Incoming data

The first source if data is you - the user. The user often has to input some basic data to even connect to applications. I’m not just talking about login credentials, but also some minimal information to make the app useful. For instance, that money management application can never guess the amount of money on your bank accounts, so you need to either insert its balance, or allow that application to connect to your bank and authorize it to view the account’s balance.

There can be other types of incoming data also though. For a weather station, incoming data comes from sensors that push information such as humidity, temperature, etc. to the servers in real time. For a broker, it will have a live feed of stock analysis platforms with the prices of the latest trades. Very rarely these services are free - usually they are quite expensive, especially if the delay is very short. In these cases, the backend applications are connected to those services through event streaming, MQs or web sockets, as regular polling would not be efficient. More on this can be found here.

Stored data

After the application has received input data, be it from the user or from some other platform, it needs to decide whether to store the data, or simply perform some other processes with it and then discard it. In order to not exhaust disk space (or other storage forms), it may also remove some older historical data, once it is no longer needed.

As stated before, an application can never have too much data. Still, in many cases, due to regulatory reasons, it may be unwise to keep certain data, as it may be illegal to keep it after expressed requests to delete it. If you have too much unorganized data about a person, this may become cumbersome. Therefore you should strive to have all the data your application needs, and not more.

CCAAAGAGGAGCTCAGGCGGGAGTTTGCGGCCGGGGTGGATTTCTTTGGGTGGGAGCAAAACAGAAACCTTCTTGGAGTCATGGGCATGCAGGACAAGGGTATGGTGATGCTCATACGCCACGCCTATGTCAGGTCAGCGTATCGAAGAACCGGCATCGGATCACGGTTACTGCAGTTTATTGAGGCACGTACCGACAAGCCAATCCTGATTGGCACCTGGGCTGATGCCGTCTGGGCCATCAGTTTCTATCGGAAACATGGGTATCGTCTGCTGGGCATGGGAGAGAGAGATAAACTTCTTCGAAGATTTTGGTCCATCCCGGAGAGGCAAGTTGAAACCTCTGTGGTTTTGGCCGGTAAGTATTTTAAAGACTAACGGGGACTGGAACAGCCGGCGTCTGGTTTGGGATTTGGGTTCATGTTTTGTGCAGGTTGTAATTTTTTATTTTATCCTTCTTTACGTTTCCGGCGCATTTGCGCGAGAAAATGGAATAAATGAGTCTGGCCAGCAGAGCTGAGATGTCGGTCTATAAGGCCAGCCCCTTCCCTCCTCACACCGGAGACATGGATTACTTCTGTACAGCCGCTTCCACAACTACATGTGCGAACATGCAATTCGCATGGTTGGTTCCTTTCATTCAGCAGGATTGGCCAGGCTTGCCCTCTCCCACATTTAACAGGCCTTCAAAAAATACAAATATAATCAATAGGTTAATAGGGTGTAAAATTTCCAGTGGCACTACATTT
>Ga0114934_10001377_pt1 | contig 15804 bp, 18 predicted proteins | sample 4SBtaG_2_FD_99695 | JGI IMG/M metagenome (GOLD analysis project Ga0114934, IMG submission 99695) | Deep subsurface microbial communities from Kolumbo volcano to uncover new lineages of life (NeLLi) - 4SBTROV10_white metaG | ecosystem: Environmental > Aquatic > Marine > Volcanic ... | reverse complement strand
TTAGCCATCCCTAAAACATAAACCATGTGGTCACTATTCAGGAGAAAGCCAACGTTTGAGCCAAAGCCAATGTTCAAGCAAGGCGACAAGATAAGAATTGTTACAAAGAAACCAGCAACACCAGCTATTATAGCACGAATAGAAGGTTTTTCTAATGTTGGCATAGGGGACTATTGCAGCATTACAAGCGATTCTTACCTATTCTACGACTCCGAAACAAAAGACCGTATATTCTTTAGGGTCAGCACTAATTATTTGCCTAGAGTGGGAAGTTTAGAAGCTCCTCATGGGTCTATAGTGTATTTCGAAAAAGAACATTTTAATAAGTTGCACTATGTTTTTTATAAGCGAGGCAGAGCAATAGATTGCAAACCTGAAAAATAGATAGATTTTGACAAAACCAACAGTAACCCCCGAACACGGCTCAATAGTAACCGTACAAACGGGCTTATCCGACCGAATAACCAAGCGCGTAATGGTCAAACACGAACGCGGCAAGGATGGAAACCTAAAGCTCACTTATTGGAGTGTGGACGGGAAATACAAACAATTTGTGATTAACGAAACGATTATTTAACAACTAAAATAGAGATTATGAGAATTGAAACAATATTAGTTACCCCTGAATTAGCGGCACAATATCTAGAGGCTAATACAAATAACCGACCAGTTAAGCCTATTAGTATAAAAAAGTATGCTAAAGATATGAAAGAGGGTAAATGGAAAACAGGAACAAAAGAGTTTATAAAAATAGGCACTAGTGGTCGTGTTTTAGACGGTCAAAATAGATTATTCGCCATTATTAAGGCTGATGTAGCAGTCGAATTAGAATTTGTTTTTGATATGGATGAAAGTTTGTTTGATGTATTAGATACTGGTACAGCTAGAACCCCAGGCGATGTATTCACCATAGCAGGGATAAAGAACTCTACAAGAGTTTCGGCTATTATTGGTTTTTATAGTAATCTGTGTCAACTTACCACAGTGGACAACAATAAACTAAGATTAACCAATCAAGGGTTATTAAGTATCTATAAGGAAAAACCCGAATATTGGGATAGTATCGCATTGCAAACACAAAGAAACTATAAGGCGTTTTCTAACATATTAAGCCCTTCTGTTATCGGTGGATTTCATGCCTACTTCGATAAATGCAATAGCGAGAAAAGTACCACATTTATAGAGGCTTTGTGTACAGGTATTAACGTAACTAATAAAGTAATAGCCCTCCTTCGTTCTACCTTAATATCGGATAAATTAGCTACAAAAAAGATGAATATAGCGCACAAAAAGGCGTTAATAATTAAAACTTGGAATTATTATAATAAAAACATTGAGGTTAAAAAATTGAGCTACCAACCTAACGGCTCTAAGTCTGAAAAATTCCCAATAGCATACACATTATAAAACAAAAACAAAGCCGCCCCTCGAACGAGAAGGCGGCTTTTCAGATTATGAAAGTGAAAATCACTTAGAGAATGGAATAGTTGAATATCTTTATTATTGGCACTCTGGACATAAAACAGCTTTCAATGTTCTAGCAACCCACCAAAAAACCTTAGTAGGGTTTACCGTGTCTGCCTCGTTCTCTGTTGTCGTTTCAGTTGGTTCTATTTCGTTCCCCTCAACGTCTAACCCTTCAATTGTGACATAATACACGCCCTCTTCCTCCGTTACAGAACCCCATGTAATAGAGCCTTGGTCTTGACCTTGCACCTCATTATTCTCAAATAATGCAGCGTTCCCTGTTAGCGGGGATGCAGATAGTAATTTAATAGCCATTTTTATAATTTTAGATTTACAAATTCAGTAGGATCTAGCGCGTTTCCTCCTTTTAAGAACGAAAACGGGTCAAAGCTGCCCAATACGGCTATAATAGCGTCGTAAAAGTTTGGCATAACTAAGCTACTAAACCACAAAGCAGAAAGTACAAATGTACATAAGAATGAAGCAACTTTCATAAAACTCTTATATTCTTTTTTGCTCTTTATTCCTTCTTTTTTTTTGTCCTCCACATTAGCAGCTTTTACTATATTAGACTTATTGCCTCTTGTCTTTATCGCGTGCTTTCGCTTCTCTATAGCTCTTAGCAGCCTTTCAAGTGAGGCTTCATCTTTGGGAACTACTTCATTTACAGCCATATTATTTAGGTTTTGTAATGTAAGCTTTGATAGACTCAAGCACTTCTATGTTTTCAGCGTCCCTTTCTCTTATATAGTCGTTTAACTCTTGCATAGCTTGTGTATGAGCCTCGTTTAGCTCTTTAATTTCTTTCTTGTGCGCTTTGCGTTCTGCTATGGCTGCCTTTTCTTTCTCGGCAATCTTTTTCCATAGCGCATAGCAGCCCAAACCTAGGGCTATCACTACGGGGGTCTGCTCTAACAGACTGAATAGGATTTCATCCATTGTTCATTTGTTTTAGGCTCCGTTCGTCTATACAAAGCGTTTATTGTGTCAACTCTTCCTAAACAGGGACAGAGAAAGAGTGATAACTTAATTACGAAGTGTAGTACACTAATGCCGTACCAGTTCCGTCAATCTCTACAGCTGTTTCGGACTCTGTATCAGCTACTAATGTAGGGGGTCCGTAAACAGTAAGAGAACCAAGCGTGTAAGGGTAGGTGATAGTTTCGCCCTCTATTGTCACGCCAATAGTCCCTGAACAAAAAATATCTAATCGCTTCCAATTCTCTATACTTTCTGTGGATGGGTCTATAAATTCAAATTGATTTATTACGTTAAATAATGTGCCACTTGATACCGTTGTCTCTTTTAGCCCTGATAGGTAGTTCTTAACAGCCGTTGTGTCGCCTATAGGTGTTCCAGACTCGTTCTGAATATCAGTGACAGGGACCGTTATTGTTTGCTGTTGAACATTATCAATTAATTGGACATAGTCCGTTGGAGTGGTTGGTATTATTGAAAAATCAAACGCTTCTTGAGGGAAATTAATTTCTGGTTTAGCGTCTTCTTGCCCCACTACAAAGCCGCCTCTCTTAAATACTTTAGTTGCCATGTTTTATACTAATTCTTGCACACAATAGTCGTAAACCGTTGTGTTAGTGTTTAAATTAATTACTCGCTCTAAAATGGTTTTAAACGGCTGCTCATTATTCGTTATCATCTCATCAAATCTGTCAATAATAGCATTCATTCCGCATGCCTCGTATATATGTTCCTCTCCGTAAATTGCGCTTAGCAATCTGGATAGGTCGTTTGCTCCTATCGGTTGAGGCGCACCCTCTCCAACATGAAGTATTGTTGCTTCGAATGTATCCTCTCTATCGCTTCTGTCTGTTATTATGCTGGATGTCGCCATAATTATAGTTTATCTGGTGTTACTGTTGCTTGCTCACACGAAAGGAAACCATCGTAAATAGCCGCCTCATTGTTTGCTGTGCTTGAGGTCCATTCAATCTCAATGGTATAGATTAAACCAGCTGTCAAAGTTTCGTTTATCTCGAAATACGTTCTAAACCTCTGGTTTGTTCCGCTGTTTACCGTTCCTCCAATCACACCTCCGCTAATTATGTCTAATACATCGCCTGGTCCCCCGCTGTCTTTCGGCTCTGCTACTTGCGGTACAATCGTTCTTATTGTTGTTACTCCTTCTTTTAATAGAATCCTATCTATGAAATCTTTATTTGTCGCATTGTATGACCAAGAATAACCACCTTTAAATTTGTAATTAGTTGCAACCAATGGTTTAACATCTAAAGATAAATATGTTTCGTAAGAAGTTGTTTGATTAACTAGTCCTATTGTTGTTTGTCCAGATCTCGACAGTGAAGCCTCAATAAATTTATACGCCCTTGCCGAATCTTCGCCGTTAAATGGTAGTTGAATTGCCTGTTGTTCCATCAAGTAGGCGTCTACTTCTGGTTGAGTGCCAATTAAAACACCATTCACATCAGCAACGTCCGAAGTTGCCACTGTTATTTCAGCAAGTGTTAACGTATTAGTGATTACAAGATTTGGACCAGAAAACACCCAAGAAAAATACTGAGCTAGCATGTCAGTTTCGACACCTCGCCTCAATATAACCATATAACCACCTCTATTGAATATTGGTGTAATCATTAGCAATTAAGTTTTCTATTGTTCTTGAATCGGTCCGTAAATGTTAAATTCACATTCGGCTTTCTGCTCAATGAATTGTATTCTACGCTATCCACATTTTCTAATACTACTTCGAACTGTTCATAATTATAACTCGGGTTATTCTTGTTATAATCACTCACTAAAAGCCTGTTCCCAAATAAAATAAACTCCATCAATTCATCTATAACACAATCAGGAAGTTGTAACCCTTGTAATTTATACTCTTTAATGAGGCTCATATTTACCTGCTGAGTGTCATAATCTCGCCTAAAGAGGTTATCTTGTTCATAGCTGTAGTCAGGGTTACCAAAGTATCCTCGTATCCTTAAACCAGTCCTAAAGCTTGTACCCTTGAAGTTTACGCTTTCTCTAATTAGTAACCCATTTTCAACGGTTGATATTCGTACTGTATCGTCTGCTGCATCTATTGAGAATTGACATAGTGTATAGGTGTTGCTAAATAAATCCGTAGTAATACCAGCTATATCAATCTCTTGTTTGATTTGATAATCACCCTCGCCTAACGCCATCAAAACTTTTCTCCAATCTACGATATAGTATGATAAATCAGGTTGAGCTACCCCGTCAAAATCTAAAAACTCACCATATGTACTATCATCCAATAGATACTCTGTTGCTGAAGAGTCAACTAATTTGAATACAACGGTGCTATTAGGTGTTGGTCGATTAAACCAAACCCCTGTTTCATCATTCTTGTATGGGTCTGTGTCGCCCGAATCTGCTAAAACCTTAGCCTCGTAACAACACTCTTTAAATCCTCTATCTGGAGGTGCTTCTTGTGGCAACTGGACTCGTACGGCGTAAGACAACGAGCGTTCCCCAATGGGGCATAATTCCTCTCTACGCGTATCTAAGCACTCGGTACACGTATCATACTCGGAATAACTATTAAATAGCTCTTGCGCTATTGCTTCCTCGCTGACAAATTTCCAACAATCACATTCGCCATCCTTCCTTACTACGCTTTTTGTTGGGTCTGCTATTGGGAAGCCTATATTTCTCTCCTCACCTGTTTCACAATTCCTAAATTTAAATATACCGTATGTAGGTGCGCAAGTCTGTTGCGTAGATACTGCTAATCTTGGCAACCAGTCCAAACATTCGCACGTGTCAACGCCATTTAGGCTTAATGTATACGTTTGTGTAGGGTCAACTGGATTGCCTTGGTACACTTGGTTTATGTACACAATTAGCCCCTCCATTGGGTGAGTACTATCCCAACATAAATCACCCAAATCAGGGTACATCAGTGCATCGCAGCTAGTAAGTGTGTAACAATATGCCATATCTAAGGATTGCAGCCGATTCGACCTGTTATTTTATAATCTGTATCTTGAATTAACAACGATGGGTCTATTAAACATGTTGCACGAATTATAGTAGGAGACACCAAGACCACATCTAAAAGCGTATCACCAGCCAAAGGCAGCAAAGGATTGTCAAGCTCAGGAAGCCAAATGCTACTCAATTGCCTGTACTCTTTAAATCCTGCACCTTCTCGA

Once it has been decided that data should be stored, you should determine how to store it. There are so many options available, but it usually boils down to a couple of options:

  • SQL DBs
  • NoSQL DBs
  • File storage
  • Blockchain for the fancy people

Which option to choose is not in the scope of the article - the main point is that once you have stored the data, you can retrieve it again easily. In the case of a user inserting his weight every morning on Google Fit, the main reason is not to just feed the data to Google, but instead to be able to see it again at some later time.

It is also your concern to protect the data! Data hacks are very frequent, and the less data you have, the smaller the repercussions of such unfortunate events are.

In a microservice architecture, where many services operate side by side, it is very important to have a clear cut limit of what is stored where. For instance, Netflix may have one backend containing movies and their metadata, and another with the user statistics. It will require a logical connection between the two, but it is most likely ID based, and so you would know that User 12345 has seen movies 55 and 420, and not that those movies are called The Lion King and Scarface. If that information is required, it should be retrieved.

Fetched data

Finally, the third type of data is the information that neither the user, nor you, currently have. For instance, imagine that, in the money management tool, the user previously entered he has one account with 1000 USD, which you’ve now stored. Next week, he comes back to the application, and would like to know how much his net worth is in Vietnamese Dong. Since you do not have the real time conversion rate of USD to VND, you make a request to a third party application to get that rate, which you can then use to make the calculation, and discard again after serving your response.